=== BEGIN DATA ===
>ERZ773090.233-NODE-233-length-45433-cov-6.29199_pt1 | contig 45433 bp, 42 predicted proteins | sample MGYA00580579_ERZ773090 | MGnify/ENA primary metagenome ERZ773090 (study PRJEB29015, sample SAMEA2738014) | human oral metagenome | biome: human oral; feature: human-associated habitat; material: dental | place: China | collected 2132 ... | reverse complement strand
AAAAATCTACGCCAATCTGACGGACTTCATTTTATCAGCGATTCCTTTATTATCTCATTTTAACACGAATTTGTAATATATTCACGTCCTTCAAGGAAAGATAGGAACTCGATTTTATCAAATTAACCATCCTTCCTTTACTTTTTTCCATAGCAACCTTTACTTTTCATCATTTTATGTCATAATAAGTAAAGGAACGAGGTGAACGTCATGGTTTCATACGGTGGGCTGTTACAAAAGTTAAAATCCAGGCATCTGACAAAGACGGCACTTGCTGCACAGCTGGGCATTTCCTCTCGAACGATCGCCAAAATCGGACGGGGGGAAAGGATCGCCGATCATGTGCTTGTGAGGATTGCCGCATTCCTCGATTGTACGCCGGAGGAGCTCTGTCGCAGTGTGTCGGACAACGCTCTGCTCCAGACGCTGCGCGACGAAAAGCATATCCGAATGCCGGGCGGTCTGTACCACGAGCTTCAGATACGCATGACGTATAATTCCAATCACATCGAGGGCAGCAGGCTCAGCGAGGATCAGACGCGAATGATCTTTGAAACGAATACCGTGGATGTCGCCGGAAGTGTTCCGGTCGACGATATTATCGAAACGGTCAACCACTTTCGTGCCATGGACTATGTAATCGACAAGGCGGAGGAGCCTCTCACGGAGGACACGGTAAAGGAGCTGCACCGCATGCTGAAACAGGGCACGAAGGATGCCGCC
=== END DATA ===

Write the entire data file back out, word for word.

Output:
>ERZ773090.233-NODE-233-length-45433-cov-6.29199_pt1 | contig 45433 bp, 42 predicted proteins | sample MGYA00580579_ERZ773090 | MGnify/ENA primary metagenome ERZ773090 (study PRJEB29015, sample SAMEA2738014) | human oral metagenome | biome: human oral; feature: human-associated habitat; material: dental | place: China | collected 2132 ... | reverse complement strand
AAAAATCTACGCCAATCTGACGGACTTCATTTTATCAGCGATTCCTTTATTATCTCATTTTAACACGAATTTGTAATATATTCACGTCCTTCAAGGAAAGATAGGAACTCGATTTTATCAAATTAACCATCCTTCCTTTACTTTTTTCCATAGCAACCTTTACTTTTCATCATTTTATGTCATAATAAGTAAAGGAACGAGGTGAACGTCATGGTTTCATACGGTGGGCTGTTACAAAAGTTAAAATCCAGGCATCTGACAAAGACGGCACTTGCTGCACAGCTGGGCATTTCCTCTCGAACGATCGCCAAAATCGGACGGGGGGAAAGGATCGCCGATCATGTGCTTGTGAGGATTGCCGCATTCCTCGATTGTACGCCGGAGGAGCTCTGTCGCAGTGTGTCGGACAACGCTCTGCTCCAGACGCTGCGCGACGAAAAGCATATCCGAATGCCGGGCGGTCTGTACCACGAGCTTCAGATACGCATGACGTATAATTCCAATCACATCGAGGGCAGCAGGCTCAGCGAGGATCAGACGCGAATGATCTTTGAAACGAATACCGTGGATGTCGCCGGAAGTGTTCCGGTCGACGATATTATCGAAACGGTCAACCACTTTCGTGCCATGGACTATGTAATCGACAAGGCGGAGGAGCCTCTCACGGAGGACACGGTAAAGGAGCTGCACCGCATGCTGAAACAGGGCACGAAGGATGCCGCC